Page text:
What do you do when the people responsible for implementing PrEP education programs don’t trust the science? What if the outreach workers and HIV test counselors believe they’re required to “push” PrEP at the expense of behavioral interventions that have been the focus of prevention programs for years? These are people in prime positions to provide PrEP education to key populations, but suggesting that otherwise healthy clients start a daily medication for prevention is a tough pill for some front-line staff to swallow.
I am a black MSM. I serve at a community-based organization where a large percentage of both the clients and employees are black MSM. One of the known barriers to PrEP implementation among black MSM is medical mistrust. Those barriers don’t just exist among clients; they also exist among members of the HIV workforce tasked with increasing PrEP awareness in their communities. If members of the HIV workforce don’t trust the medical establishment or clinical research or pharmaceutical companies or government agencies, how do we expect them to provide unbiased information about PrEP to the people who need it most?
With all of the good work HIV prevention research advocates have done educating the public about PrEP, there has been more than enough misinformation disseminated about PrEP to create and encourage lingering doubt in the minds of those who are already mistrustful of the medicalization of HIV and the perceived influence of pharmaceutical companies on the HIV prevention agenda. After the 2015 National HIV Prevention Conference in Atlanta, I listened to staff members who had attended as they reported back to staff that stayed behind:
- “There are lots of things we still don’t know.” (Never mind that we know HIV incidence in our Black MSM community is an overall 32 percent, surpassing rates in many populations in sub-Saharan Africa.)
- “We need more information.” (Never mind clinical trials and real-world evidence showing that PrEP is safe and effective and therefore FDA-approved and WHO-recommended.)
- “There are still questions about the long-term effects of the drug.” (Never mind that we have more than a decade of experience of Truvada in people who are HIV positive.)
- “People who take PrEP stop using condoms, and STI rates are increasing.” (Never mind the fact that STI rates started increasing before most people had even heard of PrEP. Furthermore, CDC PrEP protocol recommends STI screening, and treatment if necessary, every three months.)
So what do we do when the people responsible for implementing PrEP education programs don’t trust the science?
If I could talk to all of the PrEP-hater educators, I’d tell them that I wish Truvada had been available for HIV prevention when I was treated for syphilis in 2003. It took several months to get to a syphilis diagnosis because I was treated for a skin rash and gout and had a sigmoidoscopy (an invasive large-intestine probe) before the doctor even ordered an HIV test. (This was before rapid testing was widely available, so I had to think about all of my risky behaviors for a couple of weeks before I got the call that the test was negative.) It was the only time I had ever been worried about HIV infection. It took a while longer before the doctor ordered an STI screening, discovered the syphilis, and ordered the appropriate treatment.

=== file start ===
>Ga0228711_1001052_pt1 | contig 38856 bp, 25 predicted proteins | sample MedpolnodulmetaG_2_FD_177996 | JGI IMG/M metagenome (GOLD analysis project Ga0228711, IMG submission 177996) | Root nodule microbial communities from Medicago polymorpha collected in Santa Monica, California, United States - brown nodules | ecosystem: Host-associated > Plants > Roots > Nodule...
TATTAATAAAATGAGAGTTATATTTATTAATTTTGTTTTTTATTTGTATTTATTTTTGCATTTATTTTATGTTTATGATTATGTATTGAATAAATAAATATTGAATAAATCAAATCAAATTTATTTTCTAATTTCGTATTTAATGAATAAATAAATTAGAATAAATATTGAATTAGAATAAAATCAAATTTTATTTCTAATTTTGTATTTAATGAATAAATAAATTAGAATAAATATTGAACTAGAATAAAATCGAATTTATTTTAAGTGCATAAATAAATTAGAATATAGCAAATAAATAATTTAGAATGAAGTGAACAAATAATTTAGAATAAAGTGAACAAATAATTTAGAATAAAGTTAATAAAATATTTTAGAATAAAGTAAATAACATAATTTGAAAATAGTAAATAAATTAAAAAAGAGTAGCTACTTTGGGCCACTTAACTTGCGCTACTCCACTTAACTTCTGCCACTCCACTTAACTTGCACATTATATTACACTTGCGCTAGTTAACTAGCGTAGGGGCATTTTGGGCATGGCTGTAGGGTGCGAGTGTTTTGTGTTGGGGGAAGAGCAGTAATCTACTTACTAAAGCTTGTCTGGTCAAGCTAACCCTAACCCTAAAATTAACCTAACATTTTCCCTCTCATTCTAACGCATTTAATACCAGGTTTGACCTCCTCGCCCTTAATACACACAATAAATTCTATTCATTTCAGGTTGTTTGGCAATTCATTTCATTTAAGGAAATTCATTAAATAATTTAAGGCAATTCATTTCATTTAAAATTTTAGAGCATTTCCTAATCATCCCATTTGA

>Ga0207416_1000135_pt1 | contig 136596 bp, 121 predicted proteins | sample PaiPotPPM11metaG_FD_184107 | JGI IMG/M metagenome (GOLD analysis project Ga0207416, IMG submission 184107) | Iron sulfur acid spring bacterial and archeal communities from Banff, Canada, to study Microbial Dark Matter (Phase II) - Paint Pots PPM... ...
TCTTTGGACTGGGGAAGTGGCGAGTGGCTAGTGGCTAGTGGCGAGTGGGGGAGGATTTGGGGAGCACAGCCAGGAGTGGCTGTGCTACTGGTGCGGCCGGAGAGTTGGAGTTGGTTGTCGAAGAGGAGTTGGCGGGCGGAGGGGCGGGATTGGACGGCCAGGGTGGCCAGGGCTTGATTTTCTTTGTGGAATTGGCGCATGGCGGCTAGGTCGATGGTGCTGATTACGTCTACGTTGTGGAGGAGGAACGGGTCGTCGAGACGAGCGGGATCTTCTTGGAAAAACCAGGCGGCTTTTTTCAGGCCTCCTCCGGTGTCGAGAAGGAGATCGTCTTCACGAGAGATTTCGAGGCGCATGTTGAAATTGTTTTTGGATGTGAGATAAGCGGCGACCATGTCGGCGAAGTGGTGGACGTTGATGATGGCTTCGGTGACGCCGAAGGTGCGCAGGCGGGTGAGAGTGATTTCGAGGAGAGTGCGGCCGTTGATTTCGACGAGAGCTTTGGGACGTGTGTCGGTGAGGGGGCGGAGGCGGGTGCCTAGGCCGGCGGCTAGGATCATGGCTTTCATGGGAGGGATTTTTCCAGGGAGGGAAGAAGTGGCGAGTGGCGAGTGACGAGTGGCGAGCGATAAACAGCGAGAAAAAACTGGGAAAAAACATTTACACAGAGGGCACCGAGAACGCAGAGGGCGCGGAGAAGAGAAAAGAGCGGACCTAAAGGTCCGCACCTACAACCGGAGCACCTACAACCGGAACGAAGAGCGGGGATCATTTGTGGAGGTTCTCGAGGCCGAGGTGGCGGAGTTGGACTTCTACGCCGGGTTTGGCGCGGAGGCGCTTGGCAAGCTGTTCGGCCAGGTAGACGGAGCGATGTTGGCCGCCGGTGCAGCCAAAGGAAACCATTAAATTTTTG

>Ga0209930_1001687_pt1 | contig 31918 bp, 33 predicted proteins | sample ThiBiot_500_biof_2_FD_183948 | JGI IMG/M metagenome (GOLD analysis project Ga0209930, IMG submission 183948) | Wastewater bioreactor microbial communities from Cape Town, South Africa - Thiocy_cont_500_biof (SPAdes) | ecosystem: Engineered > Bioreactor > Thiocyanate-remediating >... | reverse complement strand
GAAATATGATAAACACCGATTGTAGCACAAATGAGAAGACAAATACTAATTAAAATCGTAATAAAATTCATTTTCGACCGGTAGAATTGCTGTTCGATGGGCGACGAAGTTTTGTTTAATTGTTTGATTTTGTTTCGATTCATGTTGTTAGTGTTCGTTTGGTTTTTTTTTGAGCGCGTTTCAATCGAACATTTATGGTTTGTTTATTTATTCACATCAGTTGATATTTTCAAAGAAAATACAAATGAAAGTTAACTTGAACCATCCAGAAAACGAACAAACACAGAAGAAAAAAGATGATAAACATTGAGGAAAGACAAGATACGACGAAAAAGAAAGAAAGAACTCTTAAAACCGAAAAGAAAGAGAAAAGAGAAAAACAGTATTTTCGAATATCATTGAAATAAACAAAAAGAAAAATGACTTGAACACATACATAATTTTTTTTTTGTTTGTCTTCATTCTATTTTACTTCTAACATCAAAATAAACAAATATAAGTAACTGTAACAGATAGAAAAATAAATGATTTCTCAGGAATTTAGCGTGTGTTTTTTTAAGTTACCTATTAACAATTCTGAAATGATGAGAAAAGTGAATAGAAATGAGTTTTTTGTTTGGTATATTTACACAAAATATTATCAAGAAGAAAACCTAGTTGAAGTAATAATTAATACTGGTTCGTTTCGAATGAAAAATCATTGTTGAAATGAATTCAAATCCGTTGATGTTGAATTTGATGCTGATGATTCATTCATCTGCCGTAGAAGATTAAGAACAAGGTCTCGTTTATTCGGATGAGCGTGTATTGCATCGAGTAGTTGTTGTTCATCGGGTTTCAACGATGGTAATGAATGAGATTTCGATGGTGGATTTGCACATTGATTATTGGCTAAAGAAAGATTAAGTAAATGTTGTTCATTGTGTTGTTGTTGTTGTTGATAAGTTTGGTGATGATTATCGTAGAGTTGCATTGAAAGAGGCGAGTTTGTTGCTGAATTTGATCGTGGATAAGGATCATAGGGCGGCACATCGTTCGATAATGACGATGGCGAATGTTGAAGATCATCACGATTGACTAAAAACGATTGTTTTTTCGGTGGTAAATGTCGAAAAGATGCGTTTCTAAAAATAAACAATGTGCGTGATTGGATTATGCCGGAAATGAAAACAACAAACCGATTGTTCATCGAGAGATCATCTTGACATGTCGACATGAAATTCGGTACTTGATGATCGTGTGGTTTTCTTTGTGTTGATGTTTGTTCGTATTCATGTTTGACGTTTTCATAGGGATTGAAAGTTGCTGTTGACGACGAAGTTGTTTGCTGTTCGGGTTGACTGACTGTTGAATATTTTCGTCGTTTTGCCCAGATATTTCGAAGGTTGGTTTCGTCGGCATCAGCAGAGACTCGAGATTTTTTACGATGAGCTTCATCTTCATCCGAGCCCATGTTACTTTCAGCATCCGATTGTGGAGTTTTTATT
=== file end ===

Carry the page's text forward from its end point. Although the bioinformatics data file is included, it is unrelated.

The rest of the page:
After dodging that bullet, I would have jumped at the chance to protect myself from HIV infection by taking a pill every day. I was in my early thirties; I was a personal fitness trainer in Washington, DC with a good day job; and I had a fairly active sex life. Sometimes I used condoms. Sometimes I didn’t. I had never had any concerns before, but that syphilis scared the hell out of me. It didn’t scare me after I found out what it was because syphilis is totally treatable. It scared me when I thought that I might have been infected with HIV. (It didn’t, however, scare me enough to make me increase my condom use to 100 percent consistently and correctly.) If a pill a day could take the worry of HIV infection from me, I would have been all for it. I wouldn’t have been concerned about long-term side effects or toxicities. I was concerned about living.
If Truvada had been available as PrEP when I tested positive for syphilis in 2003, I probably wouldn’t have tested positive for HIV in 2005. The silver lining is that PrEP is available now. There are black MSM now – who like me then – would jump at the chance to protect themselves from HIV infection by taking one pill every day during their season of risk if they could have accurate, unbiased information about PrEP.
To all of the people responsible for implementing and educating communities about PrEP who don’t like PrEP, I say, “It’s not about you.” Your questions have been asked and answered. PrEP works (and is safe and effective) when it is taken according to the prescribing guidelines. Don’t let your personal or professional biases and misinformation become a barrier to key populations like black MSM accessing an HIV prevention option that might be right for them. PrEP is not appropriate for everybody, but everybody needs to know about PrEP. Get out of the way.
Rob Newells is the newly appointed Executive Director of AIDS Project of the East Bay; he is minister and founder of the the HIV program at Imani Community Church in Oakland and is a PxROAR member since 2012.